A government report released this week has found that selenium contamination from a phosphate mine in Idaho is connected to fish deformities in the area, including two-headed trout—and the problem would worsen if water quality standards are relaxed, which is what the company is asking for.
The findings come as Smoky Canyon Mine, run by the J.R. Simplot Company near the Wyoming border, is asking the Idaho Department of Environmental Quality to relax restrictions on the amount of selenium that the mine may drain into tributaries of the Snake River, a world-class trout stream.
Simplot, one of the nation's largest privately held companies with annual sales of about $4.5 billion, wields considerable clout in its home state, where its products range from turf grass seed to frozen French fries for fast-food chains like McDonald's.
Environmentalists' concerns about selenium, an element released as a byproduct of the mining operation, prompted a U.S. Senate panel to ask contaminant specialists with the U.S. Fish and Wildlife Service to evaluate whether Simplot's request would harm wild trout and other species.
Mining Company vs. Environmentalists
Yet Simplot argues the effects seen in fish are just one piece of a complex puzzle, and stands behind its proposal to relax the water quality standards. AP explains what's at stake in the decision both for Simplot and for opponents of the proposed new standards:
For Simplot, working with rules allowing for higher levels of selenium than currently allowed could save time and money devoted to cleanup and future monitoring.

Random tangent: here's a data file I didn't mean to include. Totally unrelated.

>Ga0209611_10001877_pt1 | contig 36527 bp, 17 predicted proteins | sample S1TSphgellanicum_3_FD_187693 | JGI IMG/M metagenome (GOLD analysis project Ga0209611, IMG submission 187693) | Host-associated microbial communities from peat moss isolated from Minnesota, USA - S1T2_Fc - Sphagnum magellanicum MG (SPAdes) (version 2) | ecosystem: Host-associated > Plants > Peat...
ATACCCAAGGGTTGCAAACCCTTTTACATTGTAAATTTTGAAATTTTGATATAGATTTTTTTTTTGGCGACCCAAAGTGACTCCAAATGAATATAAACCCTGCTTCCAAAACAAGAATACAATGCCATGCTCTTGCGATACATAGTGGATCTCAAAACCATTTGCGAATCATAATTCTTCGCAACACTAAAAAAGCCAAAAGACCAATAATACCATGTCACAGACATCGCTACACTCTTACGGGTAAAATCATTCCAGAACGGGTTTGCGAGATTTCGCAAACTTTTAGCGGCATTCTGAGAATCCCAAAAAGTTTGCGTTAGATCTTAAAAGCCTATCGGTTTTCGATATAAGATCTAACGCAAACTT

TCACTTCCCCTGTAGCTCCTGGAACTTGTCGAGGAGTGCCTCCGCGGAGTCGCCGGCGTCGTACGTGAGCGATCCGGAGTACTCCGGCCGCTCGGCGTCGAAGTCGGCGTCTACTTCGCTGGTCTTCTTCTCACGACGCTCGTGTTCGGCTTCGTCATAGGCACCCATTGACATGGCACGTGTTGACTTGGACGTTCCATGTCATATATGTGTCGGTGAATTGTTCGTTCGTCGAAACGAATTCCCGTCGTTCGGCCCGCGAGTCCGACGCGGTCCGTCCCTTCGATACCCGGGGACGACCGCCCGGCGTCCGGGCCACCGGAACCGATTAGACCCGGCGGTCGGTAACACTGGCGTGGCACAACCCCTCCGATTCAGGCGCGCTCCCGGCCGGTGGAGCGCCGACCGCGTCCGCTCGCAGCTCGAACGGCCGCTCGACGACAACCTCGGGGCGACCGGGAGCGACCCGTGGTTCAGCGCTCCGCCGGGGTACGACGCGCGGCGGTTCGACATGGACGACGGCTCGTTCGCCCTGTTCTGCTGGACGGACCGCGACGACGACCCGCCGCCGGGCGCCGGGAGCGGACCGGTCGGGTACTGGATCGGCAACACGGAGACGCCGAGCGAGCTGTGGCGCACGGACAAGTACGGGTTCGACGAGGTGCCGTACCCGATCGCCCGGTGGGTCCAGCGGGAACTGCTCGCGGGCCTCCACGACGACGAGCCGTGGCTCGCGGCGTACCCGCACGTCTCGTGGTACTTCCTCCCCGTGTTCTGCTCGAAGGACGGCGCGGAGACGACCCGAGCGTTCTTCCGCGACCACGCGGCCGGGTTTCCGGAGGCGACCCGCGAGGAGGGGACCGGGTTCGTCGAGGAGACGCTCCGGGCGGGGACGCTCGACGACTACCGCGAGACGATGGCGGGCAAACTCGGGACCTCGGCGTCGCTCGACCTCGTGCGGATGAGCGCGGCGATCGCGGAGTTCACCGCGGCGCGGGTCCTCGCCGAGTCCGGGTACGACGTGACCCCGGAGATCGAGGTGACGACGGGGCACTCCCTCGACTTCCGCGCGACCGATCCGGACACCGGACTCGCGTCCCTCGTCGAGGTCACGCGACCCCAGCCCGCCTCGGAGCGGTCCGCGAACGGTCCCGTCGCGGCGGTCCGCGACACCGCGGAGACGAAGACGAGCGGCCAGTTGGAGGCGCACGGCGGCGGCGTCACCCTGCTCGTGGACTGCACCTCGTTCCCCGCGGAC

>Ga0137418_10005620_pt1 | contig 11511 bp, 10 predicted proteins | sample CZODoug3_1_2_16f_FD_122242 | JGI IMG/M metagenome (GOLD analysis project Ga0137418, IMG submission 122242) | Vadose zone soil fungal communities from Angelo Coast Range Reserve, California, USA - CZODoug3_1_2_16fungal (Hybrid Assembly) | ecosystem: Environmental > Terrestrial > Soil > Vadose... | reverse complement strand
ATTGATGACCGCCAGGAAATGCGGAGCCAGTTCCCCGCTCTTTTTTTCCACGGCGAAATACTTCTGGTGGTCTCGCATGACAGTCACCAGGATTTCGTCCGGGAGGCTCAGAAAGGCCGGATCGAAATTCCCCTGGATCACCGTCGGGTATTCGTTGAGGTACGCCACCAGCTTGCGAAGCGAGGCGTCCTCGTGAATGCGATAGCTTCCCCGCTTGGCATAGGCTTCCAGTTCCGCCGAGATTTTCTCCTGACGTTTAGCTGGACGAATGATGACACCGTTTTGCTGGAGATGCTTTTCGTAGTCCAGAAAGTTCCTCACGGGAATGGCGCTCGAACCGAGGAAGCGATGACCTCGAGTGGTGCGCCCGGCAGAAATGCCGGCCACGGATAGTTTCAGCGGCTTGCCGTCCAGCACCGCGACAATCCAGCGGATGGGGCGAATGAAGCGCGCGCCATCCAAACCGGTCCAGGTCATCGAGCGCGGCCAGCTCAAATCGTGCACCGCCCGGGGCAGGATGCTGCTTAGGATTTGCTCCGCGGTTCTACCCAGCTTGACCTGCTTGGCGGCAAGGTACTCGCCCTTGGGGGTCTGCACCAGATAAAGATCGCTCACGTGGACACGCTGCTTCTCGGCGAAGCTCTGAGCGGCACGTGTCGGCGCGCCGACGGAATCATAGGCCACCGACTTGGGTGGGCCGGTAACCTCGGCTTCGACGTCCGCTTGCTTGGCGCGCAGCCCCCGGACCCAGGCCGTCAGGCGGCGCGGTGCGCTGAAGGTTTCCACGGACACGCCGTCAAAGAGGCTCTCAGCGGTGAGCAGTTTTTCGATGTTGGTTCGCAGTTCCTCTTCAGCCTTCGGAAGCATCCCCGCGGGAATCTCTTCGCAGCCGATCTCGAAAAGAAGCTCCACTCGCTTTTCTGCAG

For environmentalists, a change in standard could open the door to legal challenges or other mining companies seeking the same change in a region already impaired by decades of mining. And at least one federal agency has already weighed in, raising concerns about Simplot's research and claims the company is underestimating the potential impacts any change could have on fish.
Underestimating the Impact
Simplot doesn't deny that the selenium contamination has some effects—the company hired toxicologists to test selenium exposure and found that many developing brown trout died and others were hatched with two heads. What the company has done, the government review found, is underestimate these effects. More again from Reuters:
Fish and Wildlife Service scientists found Simplot underestimated rates of deformity and mortality in the wild linked to selenium exposure. The agency said Simplot had failed to account for deformities of trout that had died, skewing the rate of abnormalities in the company's favor.
The company's findings "systematically biased low and environmentally unrealistic quantification of larval deformity rates," according to the government report, which was reviewed by three independent scientists.
The story explains that other wildlife, such as mallard ducks, are also affected but Simplot did not analyze those risks. The phosphate mined is used to produce fertilizer and livestock feed supplements.
This is not the first time that selenium contamination has harmed wildlife; California's Kesterson National Wildlife Refuge saw major deformities in birds and a massive fish die-off in the 1980s, but that led to the closure of the refuge.
AP quotes Marv Hoyt, Idaho director of the Greater Yellowstone Coalition: "Any change in the standard would do nothing more than get Simplot off the hook to clean up as much as they should... How does anything being proposed by Simplot help improve the environment or the population of fish in those streams?"